Cristiano Ronaldo’s played this game before with Madrid but maybe this time it’s for real

Sport360's Andy West gives his take on the news that Cristiano Ronaldo wants to leave Real Madrid.

Andy West
by Andy West
16th June 2017

article:16th June 2017

Cristiano Ronaldo.
Cristiano Ronaldo.

“I am sad. The club knows why.”

So said Cristiano Ronaldo back in September 2012, explaining his refusal to celebrate two goals in a victory over Granada.

Ronaldo never fully explained his sadness, but his apparent depression probably dissipated the following year, when he signed a new contract to become the best-paid player in the world.

Three years later, a constant drip feed of leaks from within Madrid implied the Portuguese was unhappy with all aspects of his life at the Bernabeu, from then manager Rafael Benitez to Florentino Perez’s apparent favouritism towards Gareth Bale, while apparent links with PSG were allowed to fester with little sign of denial.

Just over 12 months later, Ronaldo was signing another new deal, this time until 2021.

Is that what these latest rumours are all about? Is CR7 really demanding a move away from Real Madrid simply because he wants a new contract?

Maybe. After all, his reputation has never been higher following a stunning conclusion to the season which saw lead the club to their first league and European double since 1958, scoring 18 goals in his last 11 games.

Aided and abetted by super-agent supreme Jorge Mendes, Ronaldo has always been acutely aware of his worth. And right now, even though he is 32, the Portuguese is worth an awful lot – both on the pitch and in terms of marketing, which in modern football inevitably plays a key role in major contract decisions.

Furthermore, don’t forget that Ronaldo’s arch-rival Lionel Messi is in the latter stages of his own drawn-out contract negotiations with Barcelona. The likelihood is that Messi will finally reach agreement with the Camp Nou hierarchy in the next few weeks, with his new deal likely to see him jump above Ronaldo to become the game’s top-earner.

How very apt it would be, considering the season he has enjoyed, if Ronaldo then gazumped Messi by immediately announcing he has signed an even more lucrative deal to stay at Madrid.

However, before we dismiss the reports of Ronaldo’s impending departure as mere political gamesmanship, we should also consider the possibility that it is true.

Ronaldo is an extremely proud man and he almost certainly does feel genuine outrage at the accusations of serious tax fraud that have been levelled against him.

If he believes the club have not sufficiently supported him in the case, it’s feasible to imagine that he really has decided to leave both the club and the country in protest.

From a footballing perspective, leaving Madrid would make a certain amount of sense. They say you should quit while you’re ahead, and even Ronaldo can never hope to match his incredible achievements of the last few weeks.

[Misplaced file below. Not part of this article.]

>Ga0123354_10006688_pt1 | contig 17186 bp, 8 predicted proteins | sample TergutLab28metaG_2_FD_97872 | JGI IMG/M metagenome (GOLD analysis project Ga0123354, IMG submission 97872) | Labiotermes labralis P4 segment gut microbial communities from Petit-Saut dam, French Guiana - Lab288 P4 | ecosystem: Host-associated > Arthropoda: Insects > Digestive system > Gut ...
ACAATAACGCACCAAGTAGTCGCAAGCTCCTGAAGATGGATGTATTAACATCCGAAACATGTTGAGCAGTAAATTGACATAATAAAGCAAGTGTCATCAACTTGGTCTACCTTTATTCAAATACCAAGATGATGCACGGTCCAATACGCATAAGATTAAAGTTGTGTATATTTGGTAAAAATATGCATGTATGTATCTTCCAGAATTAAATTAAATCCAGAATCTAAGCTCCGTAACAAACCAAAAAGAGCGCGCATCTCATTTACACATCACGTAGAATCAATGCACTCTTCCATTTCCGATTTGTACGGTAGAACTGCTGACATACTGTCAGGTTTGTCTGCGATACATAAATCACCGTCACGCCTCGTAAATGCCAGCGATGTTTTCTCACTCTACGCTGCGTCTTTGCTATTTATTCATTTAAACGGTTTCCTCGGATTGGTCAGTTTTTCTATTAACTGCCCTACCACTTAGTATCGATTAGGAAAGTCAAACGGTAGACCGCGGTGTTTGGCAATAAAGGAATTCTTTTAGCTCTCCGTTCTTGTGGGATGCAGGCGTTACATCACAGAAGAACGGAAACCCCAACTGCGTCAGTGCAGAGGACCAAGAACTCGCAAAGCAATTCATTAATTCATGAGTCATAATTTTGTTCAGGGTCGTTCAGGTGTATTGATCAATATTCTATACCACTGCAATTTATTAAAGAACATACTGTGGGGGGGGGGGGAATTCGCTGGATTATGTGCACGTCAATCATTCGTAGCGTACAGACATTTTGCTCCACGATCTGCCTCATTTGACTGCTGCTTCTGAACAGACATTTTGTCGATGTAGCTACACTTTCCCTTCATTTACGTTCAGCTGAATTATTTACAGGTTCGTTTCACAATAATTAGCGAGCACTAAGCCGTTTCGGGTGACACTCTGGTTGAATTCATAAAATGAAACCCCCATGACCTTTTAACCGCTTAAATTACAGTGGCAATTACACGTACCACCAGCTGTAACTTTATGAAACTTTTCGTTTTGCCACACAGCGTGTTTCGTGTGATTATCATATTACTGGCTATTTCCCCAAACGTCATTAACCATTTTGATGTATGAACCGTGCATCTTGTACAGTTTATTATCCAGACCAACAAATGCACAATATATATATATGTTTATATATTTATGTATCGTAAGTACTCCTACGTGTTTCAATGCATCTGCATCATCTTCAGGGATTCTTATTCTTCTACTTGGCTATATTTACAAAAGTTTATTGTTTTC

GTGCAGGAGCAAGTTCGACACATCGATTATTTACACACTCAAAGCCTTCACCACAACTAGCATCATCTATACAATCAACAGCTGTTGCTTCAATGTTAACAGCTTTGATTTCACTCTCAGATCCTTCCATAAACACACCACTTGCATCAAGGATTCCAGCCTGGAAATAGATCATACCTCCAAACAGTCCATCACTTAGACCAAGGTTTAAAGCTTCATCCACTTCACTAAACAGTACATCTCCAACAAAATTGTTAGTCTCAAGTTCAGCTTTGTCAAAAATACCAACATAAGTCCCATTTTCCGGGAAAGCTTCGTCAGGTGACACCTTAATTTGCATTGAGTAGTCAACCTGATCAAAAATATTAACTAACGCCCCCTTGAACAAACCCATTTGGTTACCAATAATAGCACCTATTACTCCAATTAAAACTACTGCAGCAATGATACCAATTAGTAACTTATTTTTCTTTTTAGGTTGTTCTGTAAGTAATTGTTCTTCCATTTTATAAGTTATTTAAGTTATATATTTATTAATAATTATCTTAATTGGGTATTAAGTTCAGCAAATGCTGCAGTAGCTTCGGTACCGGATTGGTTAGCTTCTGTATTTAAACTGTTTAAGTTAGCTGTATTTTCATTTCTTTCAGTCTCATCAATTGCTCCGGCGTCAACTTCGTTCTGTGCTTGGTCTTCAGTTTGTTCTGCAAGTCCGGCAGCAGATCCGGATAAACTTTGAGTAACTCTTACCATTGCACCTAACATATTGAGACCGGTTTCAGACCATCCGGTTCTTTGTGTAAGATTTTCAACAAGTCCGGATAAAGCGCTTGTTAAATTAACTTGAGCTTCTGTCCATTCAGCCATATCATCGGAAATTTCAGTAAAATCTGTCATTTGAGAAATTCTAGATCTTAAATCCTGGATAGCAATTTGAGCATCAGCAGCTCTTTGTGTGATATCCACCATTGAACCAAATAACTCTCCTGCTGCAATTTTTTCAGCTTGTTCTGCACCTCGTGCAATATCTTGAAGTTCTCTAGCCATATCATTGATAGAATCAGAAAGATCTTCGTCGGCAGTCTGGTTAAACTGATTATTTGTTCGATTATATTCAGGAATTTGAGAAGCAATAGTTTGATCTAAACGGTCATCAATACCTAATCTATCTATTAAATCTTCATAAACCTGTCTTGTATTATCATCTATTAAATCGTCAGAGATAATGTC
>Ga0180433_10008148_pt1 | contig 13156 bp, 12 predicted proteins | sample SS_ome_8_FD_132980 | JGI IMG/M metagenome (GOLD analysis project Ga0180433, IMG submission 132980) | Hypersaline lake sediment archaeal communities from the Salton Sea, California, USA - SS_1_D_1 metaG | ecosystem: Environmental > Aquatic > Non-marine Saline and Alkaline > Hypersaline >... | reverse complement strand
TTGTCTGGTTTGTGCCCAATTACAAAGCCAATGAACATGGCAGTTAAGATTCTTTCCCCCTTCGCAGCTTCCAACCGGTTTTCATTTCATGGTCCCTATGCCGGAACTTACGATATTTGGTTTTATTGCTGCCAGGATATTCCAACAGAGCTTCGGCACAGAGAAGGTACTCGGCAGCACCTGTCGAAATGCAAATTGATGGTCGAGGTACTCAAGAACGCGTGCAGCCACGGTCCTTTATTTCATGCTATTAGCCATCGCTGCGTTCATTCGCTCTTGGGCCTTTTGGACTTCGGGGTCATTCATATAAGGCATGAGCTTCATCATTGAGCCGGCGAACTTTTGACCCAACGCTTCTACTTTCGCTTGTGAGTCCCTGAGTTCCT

Departing the Bernabeu would assure his place in the history books with no danger of him suffering a slow decline before leaving in relative ignominy, in the manner of the sorry exit endured by his predecessor as Los Blancos’s biggest icon, Iker Casillas.

So perhaps, due to a combination of personal outrage and legacy protection, Ronaldo really is determined to leave.

If that’s so, the club should pull out all the stops to keep him. As well as being by far their most marketable asset, drawing in millions of Euros in shirt sales and sponsorships, he is obviously still a major match-winner and Zinedine Zidane’s rotation policy gets the very best out of him, allowing him to stay fresh and decisive.

Their task in maintaining domestic and European supremacy would be much harder without him – Ronaldo comes guaranteed with 40 goals per season, and it’s far from certain any potential replacement would match that.

If Madrid can’t keep Ronaldo, though, it would pose a fascinating question of where he would go. And taking into account the transfer fee he would command, only a very small number of clubs could even be considered.

The most romantic, of course, is Manchester United, whose global legion of fans are beside themselves with the notion their former hero could be ‘coming home’.

A word of warning, though. Shortly after his “I am sad” outburst five years ago, and before he had signed a new contract, Ronaldo claimed he had become happier at the club because “something has changed”. That “something” remains a mystery, but is widely believed to be private confirmation that then-manager Jose Mourinho, with who he endured a poor relationship, would be leaving the club.

Would Ronaldo want to work with Mourinho again? Probably not. So if he’s leaving Madrid, it could well be a case of, “adios Real, bonjour Paris.”